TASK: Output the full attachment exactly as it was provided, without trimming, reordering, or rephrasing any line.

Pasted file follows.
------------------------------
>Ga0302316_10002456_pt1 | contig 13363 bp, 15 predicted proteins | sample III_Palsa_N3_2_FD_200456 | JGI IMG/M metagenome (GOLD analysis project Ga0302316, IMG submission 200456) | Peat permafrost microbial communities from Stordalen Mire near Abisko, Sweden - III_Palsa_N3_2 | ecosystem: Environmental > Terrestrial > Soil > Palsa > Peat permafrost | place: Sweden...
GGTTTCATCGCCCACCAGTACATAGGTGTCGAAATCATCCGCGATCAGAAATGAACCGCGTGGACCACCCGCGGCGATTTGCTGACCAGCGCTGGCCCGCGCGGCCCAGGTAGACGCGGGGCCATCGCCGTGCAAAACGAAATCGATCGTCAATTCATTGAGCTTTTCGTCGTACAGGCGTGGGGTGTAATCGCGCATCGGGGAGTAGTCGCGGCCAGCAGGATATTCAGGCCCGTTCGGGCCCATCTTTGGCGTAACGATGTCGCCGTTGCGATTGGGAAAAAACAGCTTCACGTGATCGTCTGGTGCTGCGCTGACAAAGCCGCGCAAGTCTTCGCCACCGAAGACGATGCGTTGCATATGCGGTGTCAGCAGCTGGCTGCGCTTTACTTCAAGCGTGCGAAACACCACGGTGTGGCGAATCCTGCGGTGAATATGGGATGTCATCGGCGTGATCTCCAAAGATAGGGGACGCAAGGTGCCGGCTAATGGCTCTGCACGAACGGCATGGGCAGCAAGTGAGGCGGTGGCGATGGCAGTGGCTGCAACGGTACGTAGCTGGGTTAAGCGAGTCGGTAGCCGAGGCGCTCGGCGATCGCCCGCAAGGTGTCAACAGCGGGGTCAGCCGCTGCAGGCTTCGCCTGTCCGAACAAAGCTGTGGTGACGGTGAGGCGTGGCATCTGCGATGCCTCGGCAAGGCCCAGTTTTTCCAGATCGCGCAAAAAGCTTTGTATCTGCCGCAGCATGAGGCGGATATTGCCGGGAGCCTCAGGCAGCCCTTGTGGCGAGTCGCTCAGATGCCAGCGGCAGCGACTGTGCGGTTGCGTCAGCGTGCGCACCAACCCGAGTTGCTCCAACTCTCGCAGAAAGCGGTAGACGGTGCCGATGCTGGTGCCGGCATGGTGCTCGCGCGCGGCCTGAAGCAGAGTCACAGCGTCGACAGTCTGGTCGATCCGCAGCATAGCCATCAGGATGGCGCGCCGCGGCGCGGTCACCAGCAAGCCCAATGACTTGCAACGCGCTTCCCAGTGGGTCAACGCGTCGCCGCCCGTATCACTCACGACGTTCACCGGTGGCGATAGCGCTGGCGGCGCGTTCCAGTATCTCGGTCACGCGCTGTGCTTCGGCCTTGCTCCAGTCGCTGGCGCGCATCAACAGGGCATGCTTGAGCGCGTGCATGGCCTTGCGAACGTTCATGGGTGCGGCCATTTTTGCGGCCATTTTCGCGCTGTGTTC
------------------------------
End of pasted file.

>Ga0302316_10002456_pt1 | contig 13363 bp, 15 predicted proteins | sample III_Palsa_N3_2_FD_200456 | JGI IMG/M metagenome (GOLD analysis project Ga0302316, IMG submission 200456) | Peat permafrost microbial communities from Stordalen Mire near Abisko, Sweden - III_Palsa_N3_2 | ecosystem: Environmental > Terrestrial > Soil > Palsa > Peat permafrost | place: Sweden...
GGTTTCATCGCCCACCAGTACATAGGTGTCGAAATCATCCGCGATCAGAAATGAACCGCGTGGACCACCCGCGGCGATTTGCTGACCAGCGCTGGCCCGCGCGGCCCAGGTAGACGCGGGGCCATCGCCGTGCAAAACGAAATCGATCGTCAATTCATTGAGCTTTTCGTCGTACAGGCGTGGGGTGTAATCGCGCATCGGGGAGTAGTCGCGGCCAGCAGGATATTCAGGCCCGTTCGGGCCCATCTTTGGCGTAACGATGTCGCCGTTGCGATTGGGAAAAAACAGCTTCACGTGATCGTCTGGTGCTGCGCTGACAAAGCCGCGCAAGTCTTCGCCACCGAAGACGATGCGTTGCATATGCGGTGTCAGCAGCTGGCTGCGCTTTACTTCAAGCGTGCGAAACACCACGGTGTGGCGAATCCTGCGGTGAATATGGGATGTCATCGGCGTGATCTCCAAAGATAGGGGACGCAAGGTGCCGGCTAATGGCTCTGCACGAACGGCATGGGCAGCAAGTGAGGCGGTGGCGATGGCAGTGGCTGCAACGGTACGTAGCTGGGTTAAGCGAGTCGGTAGCCGAGGCGCTCGGCGATCGCCCGCAAGGTGTCAACAGCGGGGTCAGCCGCTGCAGGCTTCGCCTGTCCGAACAAAGCTGTGGTGACGGTGAGGCGTGGCATCTGCGATGCCTCGGCAAGGCCCAGTTTTTCCAGATCGCGCAAAAAGCTTTGTATCTGCCGCAGCATGAGGCGGATATTGCCGGGAGCCTCAGGCAGCCCTTGTGGCGAGTCGCTCAGATGCCAGCGGCAGCGACTGTGCGGTTGCGTCAGCGTGCGCACCAACCCGAGTTGCTCCAACTCTCGCAGAAAGCGGTAGACGGTGCCGATGCTGGTGCCGGCATGGTGCTCGCGCGCGGCCTGAAGCAGAGTCACAGCGTCGACAGTCTGGTCGATCCGCAGCATAGCCATCAGGATGGCGCGCCGCGGCGCGGTCACCAGCAAGCCCAATGACTTGCAACGCGCTTCCCAGTGGGTCAACGCGTCGCCGCCCGTATCACTCACGACGTTCACCGGTGGCGATAGCGCTGGCGGCGCGTTCCAGTATCTCGGTCACGCGCTGTGCTTCGGCCTTGCTCCAGTCGCTGGCGCGCATCAACAGGGCATGCTTGAGCGCGTGCATGGCCTTGCGAACGTTCATGGGTGCGGCCATTTTTGCGGCCATTTTCGCGCTGTGTTC